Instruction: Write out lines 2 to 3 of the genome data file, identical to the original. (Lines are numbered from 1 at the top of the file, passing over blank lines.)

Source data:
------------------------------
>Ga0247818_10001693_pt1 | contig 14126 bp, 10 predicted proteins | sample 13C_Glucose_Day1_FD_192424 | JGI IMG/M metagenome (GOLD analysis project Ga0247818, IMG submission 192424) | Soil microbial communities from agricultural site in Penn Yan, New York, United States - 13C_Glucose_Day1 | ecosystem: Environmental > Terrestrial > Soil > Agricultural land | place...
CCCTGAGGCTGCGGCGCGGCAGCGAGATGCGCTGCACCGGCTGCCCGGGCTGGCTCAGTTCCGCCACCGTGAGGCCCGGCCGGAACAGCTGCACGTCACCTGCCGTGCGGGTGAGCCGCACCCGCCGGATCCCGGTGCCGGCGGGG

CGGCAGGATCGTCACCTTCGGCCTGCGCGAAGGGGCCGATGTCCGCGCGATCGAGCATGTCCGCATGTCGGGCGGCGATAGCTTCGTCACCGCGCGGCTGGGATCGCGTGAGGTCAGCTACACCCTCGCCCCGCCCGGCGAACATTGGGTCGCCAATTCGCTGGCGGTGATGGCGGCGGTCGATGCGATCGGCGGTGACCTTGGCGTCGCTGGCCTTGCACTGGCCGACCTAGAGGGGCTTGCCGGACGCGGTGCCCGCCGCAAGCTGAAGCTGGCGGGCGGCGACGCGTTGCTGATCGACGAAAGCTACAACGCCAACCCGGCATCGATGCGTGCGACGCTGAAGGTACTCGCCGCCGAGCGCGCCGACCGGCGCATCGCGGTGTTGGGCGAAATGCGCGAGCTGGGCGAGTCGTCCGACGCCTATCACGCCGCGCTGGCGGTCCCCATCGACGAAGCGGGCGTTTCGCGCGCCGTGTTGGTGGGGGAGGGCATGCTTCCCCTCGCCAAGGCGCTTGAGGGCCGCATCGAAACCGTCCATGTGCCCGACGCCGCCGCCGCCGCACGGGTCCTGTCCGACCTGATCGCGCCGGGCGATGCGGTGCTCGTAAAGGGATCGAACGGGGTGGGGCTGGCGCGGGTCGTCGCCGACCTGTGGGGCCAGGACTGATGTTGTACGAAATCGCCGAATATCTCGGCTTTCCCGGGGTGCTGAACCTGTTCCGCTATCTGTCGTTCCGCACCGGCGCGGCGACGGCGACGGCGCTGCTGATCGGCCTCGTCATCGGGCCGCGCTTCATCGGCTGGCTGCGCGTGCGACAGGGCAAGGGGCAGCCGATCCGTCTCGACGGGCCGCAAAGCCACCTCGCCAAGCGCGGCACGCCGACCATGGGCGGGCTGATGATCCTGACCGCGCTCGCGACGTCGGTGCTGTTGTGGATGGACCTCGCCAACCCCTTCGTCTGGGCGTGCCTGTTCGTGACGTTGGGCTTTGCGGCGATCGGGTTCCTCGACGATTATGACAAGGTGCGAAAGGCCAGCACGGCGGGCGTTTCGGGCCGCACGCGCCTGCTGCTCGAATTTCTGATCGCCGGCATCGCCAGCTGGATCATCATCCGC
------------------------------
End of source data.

CCCTGAGGCTGCGGCGCGGCAGCGAGATGCGCTGCACCGGCTGCCCGGGCTGGCTCAGTTCCGCCACCGTGAGGCCCGGCCGGAACAGCTGCACGTCACCTGCCGTGCGGGTGAGCCGCACCCGCCGGATCCCGGTGCCGGCGGGG

CGGCAGGATCGTCACCTTCGGCCTGCGCGAAGGGGCCGATGTCCGCGCGATCGAGCATGTCCGCATGTCGGGCGGCGATAGCTTCGTCACCGCGCGGCTGGGATCGCGTGAGGTCAGCTACACCCTCGCCCCGCCCGGCGAACATTGGGTCGCCAATTCGCTGGCGGTGATGGCGGCGGTCGATGCGATCGGCGGTGACCTTGGCGTCGCTGGCCTTGCACTGGCCGACCTAGAGGGGCTTGCCGGACGCGGTGCCCGCCGCAAGCTGAAGCTGGCGGGCGGCGACGCGTTGCTGATCGACGAAAGCTACAACGCCAACCCGGCATCGATGCGTGCGACGCTGAAGGTACTCGCCGCCGAGCGCGCCGACCGGCGCATCGCGGTGTTGGGCGAAATGCGCGAGCTGGGCGAGTCGTCCGACGCCTATCACGCCGCGCTGGCGGTCCCCATCGACGAAGCGGGCGTTTCGCGCGCCGTGTTGGTGGGGGAGGGCATGCTTCCCCTCGCCAAGGCGCTTGAGGGCCGCATCGAAACCGTCCATGTGCCCGACGCCGCCGCCGCCGCACGGGTCCTGTCCGACCTGATCGCGCCGGGCGATGCGGTGCTCGTAAAGGGATCGAACGGGGTGGGGCTGGCGCGGGTCGTCGCCGACCTGTGGGGCCAGGACTGATGTTGTACGAAATCGCCGAATATCTCGGCTTTCCCGGGGTGCTGAACCTGTTCCGCTATCTGTCGTTCCGCACCGGCGCGGCGACGGCGACGGCGCTGCTGATCGGCCTCGTCATCGGGCCGCGCTTCATCGGCTGGCTGCGCGTGCGACAGGGCAAGGGGCAGCCGATCCGTCTCGACGGGCCGCAAAGCCACCTCGCCAAGCGCGGCACGCCGACCATGGGCGGGCTGATGATCCTGACCGCGCTCGCGACGTCGGTGCTGTTGTGGATGGACCTCGCCAACCCCTTCGTCTGGGCGTGCCTGTTCGTGACGTTGGGCTTTGCGGCGATCGGGTTCCTCGACGATTATGACAAGGTGCGAAAGGCCAGCACGGCGGGCGTTTCGGGCCGCACGCGCCTGCTGCTCGAATTTCTGATCGCCGGCATCGCCAGCTGGATCATCATCCGC